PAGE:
The next step will be to look at archiving not just the university's day-to-day data, but the swelling store of research the institution's academics and postgrads build up. To do so, he said, there is serious talk of buying a second library -- which sounds like pretty rapid progress for Bristol's data managers after so much initial hemming and hawing.

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Drew Conry-Murray
Drew Conry-Murray,
User Rank: Ninja
3/20/2013 | 11:53:37 PM
re: What Cloud? U.K. University Tries Tape For Backup
For an archive, tape is a good idea, even if it does sound hopelessly antiquated in these days of cloud storage and SSDs. As Howard Marks noted in a blog post on Network Computing, "Tape users can probably go 10 years between data migrations. Tape vendors say data on tape is stable for 20 years, so tape should be readable after just 10."

Drew Conry-Murray
Editor, Network Computing
Dakota Backup&Recovery
Dakota Backup&Recovery,
User Rank: Apprentice
3/21/2013 | 10:59:51 PM
re: What Cloud? U.K. University Tries Tape For Backup
At Dakota Backup & Recovery, we agree that keeping tape backup of data files on-site is a good ideaG«™of course, itG«÷s only a good idea if it is implemented as a supplement in data backup and recovery.

Tape-based data storage is excellent for maintaining control and keeping files G«ˇeasily at hand.G«÷ However, what would happen if the University of BristolG«÷s data archives were subjected to disaster or human error, or were in some other way compromised? In addition, it seems like a costly solution to have to keep adding data archives as university data continues to growG«™

Remote offsite backup with cloud-managed software accomplishes the same goals as tape-based backup, but it also accounts for disaster recovery, autonomic healing, restore validation, and data security encryption.With cloud-based solutions, simple file restores are done in seconds - with traditional tape backup, restores can take minutes, or even hours. We go into more detail on the subject here:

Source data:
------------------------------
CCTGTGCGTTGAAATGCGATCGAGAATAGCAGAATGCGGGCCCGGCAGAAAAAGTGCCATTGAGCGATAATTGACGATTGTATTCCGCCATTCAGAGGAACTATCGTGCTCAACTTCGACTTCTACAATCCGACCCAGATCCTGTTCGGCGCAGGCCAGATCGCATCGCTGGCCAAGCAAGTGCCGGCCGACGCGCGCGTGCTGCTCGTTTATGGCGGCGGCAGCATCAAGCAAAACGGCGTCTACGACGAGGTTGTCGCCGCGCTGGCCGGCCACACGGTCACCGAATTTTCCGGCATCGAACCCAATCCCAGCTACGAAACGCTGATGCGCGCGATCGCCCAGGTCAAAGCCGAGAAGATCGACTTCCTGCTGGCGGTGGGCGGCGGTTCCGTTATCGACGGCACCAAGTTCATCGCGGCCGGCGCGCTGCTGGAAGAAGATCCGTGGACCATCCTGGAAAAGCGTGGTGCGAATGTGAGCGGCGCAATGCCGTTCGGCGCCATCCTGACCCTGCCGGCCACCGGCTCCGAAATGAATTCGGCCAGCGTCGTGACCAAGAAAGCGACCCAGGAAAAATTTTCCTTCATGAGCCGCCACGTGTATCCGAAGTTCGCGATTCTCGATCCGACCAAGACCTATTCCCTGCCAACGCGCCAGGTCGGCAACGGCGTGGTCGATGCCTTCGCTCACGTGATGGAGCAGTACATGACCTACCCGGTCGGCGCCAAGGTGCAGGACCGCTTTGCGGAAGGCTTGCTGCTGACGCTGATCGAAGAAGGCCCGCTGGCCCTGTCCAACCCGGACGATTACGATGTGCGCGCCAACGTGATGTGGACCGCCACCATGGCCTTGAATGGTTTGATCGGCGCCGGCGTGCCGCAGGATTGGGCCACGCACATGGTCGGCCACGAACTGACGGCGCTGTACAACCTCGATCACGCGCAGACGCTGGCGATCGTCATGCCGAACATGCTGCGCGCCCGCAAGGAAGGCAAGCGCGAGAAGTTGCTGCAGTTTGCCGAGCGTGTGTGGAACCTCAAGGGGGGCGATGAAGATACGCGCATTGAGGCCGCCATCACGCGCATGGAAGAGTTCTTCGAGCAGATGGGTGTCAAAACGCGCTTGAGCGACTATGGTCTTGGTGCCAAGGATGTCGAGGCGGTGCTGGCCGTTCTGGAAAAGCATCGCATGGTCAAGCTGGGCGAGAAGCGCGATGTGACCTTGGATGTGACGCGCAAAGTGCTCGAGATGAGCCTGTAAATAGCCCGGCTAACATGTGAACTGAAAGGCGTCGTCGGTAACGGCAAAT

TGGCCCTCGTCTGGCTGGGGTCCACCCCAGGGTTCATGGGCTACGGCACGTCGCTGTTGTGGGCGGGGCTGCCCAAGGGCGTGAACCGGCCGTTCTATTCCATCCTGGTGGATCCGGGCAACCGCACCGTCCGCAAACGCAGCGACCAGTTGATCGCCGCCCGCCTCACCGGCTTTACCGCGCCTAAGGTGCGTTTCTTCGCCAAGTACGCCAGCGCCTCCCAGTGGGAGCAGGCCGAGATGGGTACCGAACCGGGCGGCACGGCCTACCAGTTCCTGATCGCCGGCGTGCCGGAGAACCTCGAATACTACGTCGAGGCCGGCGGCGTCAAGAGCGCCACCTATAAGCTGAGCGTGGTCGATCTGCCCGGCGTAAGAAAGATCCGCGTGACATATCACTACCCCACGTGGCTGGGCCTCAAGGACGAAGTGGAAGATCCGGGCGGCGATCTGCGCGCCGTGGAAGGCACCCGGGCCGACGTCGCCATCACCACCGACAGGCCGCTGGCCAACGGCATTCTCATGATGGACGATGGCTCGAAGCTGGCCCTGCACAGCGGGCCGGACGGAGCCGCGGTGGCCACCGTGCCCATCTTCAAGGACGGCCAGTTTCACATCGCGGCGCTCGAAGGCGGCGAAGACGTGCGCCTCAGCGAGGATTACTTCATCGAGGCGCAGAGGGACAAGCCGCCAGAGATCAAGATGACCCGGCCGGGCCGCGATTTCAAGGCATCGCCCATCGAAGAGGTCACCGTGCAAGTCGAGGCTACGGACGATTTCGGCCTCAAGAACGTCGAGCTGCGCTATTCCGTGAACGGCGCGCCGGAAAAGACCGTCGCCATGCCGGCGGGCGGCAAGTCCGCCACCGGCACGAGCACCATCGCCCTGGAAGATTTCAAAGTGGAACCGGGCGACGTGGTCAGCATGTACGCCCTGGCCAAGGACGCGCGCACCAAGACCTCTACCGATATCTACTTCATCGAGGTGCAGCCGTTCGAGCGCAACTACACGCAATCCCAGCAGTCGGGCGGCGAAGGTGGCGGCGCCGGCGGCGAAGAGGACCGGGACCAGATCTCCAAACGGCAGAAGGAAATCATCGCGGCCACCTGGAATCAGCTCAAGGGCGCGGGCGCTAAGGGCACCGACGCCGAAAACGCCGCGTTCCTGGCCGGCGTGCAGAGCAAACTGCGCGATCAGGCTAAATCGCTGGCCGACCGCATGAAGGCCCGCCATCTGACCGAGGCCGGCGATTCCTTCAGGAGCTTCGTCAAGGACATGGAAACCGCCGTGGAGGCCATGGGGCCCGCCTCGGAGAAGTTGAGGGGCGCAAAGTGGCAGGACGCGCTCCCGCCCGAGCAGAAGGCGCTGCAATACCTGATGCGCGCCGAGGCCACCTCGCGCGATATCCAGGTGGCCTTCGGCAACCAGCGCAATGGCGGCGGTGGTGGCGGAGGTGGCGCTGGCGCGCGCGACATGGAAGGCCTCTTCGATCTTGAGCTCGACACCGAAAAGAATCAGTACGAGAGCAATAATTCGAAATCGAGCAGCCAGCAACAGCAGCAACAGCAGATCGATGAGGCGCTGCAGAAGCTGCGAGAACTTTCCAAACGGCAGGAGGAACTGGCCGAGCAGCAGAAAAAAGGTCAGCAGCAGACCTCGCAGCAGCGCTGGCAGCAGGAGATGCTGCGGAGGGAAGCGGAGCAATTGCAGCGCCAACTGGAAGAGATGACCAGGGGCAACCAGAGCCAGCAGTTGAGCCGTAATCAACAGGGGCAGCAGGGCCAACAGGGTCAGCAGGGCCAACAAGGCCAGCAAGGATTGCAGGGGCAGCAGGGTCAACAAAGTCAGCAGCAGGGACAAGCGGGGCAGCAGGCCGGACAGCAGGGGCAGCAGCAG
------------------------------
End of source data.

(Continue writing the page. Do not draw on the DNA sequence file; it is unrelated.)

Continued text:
Storage Monkey
Storage Monkey,
User Rank: Apprentice
3/26/2013 | 2:03:20 PM
re: What Cloud? U.K. University Tries Tape For Backup
You are a smidgen off of the mark. (For clarity, the preceding was written with a thick smog of sarcasm enveloping it)

The storage platform at Bristol University protects data against both disasters and/or human error, with the solution designed to incorporate infrastructure across two sites and multiple hardware components.

Quite simply - this system is far, far more than just backup. It serves a backup function as any data ingested into StorHouse can be removed from a backup regime, but the main function is the provision of a mechanism for storing vast amounts of (ever increasing) data very easily. Whether local or external storage is used, the University will always need to spend money on storage as data volumes increase - they won't be given it for free.

What we're talking about here is a peta-scale nearline storage platform that means data can be securely stored, maintained (without even a hint of silent corruption or bit rot occurring) and always kept online. How do you propose that any cloud storage vendor provides online and high-speed read & write access to multi-petabyte volumes of data?

Your comment regarding file restores is irrelevant.

And, for reference, disk is a much more suitable platform for "keeping files 'easily at hand'" than tape given accessibility characteristics.